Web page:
This short article looks at how participation can provide some answers to overcoming the tendency for elite capture in social protection programmes.
The tendency for programmes intended for those who are poor and marginalized to be distorted and captured by local elites is widely recognized. Men appropriate what is intended for women; local power holders distribute benefits to their relatives, caste, class, ethnic, factional, religious or even age groups. Notoriously in India the non-poor have often defined themselves as poor in order capture benefits intended for others. The means used are many: falsification of records; local elites sharing the spoils with officials; keeping records hidden; intercepting information and keeping poor people ignorant of programmes and their rights; intimidation and threats of sanctions; demanding a proportion of benefits as a price for passing on some of them, and so on.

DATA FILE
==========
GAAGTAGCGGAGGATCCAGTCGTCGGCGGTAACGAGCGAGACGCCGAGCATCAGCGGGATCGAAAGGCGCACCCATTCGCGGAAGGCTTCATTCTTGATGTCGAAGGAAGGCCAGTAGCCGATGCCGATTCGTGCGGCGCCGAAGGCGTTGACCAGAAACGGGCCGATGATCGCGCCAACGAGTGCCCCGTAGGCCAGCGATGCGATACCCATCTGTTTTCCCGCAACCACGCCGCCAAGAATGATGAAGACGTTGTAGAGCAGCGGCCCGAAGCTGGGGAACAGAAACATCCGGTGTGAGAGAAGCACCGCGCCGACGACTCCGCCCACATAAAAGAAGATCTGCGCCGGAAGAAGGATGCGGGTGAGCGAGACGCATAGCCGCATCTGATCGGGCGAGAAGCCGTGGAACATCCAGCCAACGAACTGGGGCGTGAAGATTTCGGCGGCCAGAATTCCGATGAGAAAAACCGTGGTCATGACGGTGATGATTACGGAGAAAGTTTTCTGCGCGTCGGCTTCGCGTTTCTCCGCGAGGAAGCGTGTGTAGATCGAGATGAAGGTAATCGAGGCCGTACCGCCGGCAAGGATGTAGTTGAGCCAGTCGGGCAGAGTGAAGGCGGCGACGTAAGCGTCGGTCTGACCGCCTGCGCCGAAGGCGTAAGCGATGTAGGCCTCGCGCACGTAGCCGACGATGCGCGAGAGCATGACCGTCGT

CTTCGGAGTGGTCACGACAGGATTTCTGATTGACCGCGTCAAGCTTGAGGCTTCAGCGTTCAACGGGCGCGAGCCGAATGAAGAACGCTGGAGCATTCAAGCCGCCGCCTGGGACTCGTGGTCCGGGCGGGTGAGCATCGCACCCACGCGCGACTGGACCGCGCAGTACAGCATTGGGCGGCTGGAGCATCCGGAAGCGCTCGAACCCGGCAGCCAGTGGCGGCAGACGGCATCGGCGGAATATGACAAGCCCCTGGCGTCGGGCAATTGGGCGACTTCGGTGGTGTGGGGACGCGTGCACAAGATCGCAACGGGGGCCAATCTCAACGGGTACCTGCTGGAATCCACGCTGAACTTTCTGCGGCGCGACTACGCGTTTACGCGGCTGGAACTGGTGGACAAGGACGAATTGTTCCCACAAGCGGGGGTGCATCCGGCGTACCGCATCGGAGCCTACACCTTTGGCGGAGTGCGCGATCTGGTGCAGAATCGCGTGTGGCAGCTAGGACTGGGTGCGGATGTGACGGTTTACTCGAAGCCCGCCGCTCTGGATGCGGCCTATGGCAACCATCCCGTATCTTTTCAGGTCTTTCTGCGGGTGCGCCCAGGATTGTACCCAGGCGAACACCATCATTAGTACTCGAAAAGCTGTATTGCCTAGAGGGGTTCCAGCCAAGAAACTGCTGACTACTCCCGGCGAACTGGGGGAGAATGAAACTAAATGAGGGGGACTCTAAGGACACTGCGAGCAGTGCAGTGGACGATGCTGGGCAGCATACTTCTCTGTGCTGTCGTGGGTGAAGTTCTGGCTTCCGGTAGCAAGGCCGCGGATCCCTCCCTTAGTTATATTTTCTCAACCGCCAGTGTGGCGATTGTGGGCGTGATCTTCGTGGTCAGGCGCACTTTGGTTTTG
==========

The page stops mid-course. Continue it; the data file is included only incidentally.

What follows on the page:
For programmes of social protection, participation is an obvious prescription to overcome this elite capture but is far from a magic wand. Who participates? Participation can itself be captured to become an instrument for exclusion of those who are meant to benefit, even to the extent of leaving them relatively worse off than before. Participation can also be limited to certain groups of poor and vulnerable people to the exclusion of others: for example, women’s savings groups often leave out the poorest women. People living with disabilities are especially vulnerable.